Members of the public eager to show troop support can do so through eMail Our Military (eMOM). The organization was created in response to the U.S. Defense Department's cancellation of the "Any Service Member" and "Operation Dear Abby" programs because of security concerns. By using e-mail instead of regular post, eMOM offers a secure method to continue the tradition of troop support with an even more personal touch. Military members sign up with the organization and are matched with civilian registrants. eMOM tries to match up correspondents based on age or interests, but because the goal of the program is to provide moral support to all troops who request it, sometimes those matches are not realized. Scout troop leaders can involve their scouts through a special account created for children. The youngsters can include their e-mail address in their signature block if they want to receive reply messages from deployed military members. Scout leaders should register their addresses because they act as guides for the program. All registrations-individual or group-require a one-time fee of $2. In addition to sending e-mails, eMOM offers other ways for civilians to take action for service members, including getting involved in military support projects, sending an e-message of support, purchasing eMOM's online products, promoting the program in a local area or simply telling a friend about the program. Information about these projects is available on the Web site. Just as eMOM is the next generation of soldier letter-writing programs, the organization is using a new breed of networking to spread the word about troop support.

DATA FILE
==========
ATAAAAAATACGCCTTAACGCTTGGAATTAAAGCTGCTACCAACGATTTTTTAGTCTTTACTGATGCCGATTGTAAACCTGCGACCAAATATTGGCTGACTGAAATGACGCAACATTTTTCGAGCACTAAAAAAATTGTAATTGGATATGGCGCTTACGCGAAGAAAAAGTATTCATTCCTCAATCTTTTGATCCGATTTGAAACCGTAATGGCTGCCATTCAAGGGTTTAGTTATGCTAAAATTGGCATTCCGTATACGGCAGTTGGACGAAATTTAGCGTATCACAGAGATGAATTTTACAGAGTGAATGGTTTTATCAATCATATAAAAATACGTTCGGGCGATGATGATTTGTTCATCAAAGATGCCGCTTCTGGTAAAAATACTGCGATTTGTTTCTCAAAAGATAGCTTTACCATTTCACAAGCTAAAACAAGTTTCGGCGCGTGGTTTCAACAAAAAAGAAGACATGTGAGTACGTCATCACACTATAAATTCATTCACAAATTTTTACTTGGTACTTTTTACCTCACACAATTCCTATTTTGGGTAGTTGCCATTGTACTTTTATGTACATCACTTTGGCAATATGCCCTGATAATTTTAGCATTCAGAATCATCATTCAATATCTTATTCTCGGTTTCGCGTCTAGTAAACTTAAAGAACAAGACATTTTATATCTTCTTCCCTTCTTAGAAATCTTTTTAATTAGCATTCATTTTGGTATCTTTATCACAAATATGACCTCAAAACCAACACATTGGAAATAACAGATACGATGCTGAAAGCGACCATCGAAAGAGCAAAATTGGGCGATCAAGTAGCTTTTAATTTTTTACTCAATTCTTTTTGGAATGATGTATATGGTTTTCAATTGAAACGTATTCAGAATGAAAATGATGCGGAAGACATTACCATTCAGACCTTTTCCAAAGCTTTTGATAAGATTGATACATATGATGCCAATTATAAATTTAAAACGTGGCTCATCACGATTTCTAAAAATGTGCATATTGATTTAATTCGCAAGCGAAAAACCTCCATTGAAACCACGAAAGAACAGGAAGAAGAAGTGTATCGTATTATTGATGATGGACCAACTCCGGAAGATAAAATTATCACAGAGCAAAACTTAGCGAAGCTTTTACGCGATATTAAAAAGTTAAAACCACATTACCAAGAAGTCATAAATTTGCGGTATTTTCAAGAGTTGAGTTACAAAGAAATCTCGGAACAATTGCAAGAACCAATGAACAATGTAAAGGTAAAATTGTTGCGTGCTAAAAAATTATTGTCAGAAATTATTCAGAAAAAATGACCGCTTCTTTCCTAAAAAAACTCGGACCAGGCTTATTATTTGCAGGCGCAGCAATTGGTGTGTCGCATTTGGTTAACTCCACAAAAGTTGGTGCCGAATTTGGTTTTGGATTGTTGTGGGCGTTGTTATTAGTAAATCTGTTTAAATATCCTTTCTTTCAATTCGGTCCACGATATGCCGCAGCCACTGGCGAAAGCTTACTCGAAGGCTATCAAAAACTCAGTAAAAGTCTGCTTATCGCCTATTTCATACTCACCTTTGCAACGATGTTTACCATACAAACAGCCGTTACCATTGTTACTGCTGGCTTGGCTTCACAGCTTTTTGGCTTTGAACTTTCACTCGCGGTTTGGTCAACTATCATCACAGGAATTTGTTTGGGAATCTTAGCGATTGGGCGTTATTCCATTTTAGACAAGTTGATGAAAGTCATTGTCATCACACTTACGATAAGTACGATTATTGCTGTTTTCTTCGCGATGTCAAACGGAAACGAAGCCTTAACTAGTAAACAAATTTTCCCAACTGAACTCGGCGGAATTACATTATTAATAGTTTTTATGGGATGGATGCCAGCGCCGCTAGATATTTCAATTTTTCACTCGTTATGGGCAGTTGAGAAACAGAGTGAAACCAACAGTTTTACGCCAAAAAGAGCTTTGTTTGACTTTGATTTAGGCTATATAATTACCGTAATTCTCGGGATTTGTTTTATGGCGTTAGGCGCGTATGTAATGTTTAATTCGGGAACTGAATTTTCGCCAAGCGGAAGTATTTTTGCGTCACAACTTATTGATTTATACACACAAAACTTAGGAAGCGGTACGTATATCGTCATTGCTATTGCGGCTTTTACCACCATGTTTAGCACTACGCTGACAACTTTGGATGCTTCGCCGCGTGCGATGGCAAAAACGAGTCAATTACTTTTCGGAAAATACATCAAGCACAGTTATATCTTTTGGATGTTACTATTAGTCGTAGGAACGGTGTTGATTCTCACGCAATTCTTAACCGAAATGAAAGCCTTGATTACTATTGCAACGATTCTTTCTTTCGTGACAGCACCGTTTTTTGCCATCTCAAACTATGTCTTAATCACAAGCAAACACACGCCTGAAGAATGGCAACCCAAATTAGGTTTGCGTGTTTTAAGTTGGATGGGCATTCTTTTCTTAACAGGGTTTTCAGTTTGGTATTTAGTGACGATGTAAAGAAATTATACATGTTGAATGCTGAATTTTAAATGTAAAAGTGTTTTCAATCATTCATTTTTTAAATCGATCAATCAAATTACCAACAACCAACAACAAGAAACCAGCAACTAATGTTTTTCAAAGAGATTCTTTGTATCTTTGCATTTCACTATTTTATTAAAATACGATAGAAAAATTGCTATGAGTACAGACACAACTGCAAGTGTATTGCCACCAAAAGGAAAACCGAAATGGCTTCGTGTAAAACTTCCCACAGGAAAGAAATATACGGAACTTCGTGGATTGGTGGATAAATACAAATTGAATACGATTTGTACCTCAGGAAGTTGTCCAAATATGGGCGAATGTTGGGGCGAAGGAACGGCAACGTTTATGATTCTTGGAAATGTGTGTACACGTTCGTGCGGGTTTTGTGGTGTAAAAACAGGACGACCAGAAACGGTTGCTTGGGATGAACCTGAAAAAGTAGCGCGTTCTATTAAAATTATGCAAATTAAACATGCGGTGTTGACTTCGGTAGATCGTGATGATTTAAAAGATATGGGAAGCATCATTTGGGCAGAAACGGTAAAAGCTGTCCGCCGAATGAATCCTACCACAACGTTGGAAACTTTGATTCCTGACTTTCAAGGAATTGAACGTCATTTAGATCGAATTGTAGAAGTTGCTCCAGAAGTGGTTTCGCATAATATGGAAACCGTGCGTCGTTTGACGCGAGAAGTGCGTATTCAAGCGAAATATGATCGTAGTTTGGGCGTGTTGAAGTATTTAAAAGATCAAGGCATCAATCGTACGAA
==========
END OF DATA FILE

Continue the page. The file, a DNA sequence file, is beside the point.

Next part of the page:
Identity Assurance Webinar, May 21

May 7, 2008
By H. Mosher

Details have been announced for the next AFCEA Solutions Series webinar, which will be on May 21, 2008, 1-2 p.m. SIGNAL Editor-in-Chief Robert K. Ackerman will moderate the panel, which includes:

Robert Lentz, Director for Information Assurance, OASD NII

Mr. Lentz is the Director for Information Assurance (IA) in the Office of the Assistant Secretary of Defense, Networks and Information Integration/Chief Information Officer. He is the Chief Information Assurance Officer (CIAO) for the Department of Defense (DoD) and oversees the Defense-wide IA Program, which plans, monitors, coordinates, and integrates IA activities across DoD. Mr. Lentz has over 26 years of experience with the National Security Agency (NSA) in the areas of financial management and technical program management.

Mary Dixon, Director, Defense Manpower Data Center, DoD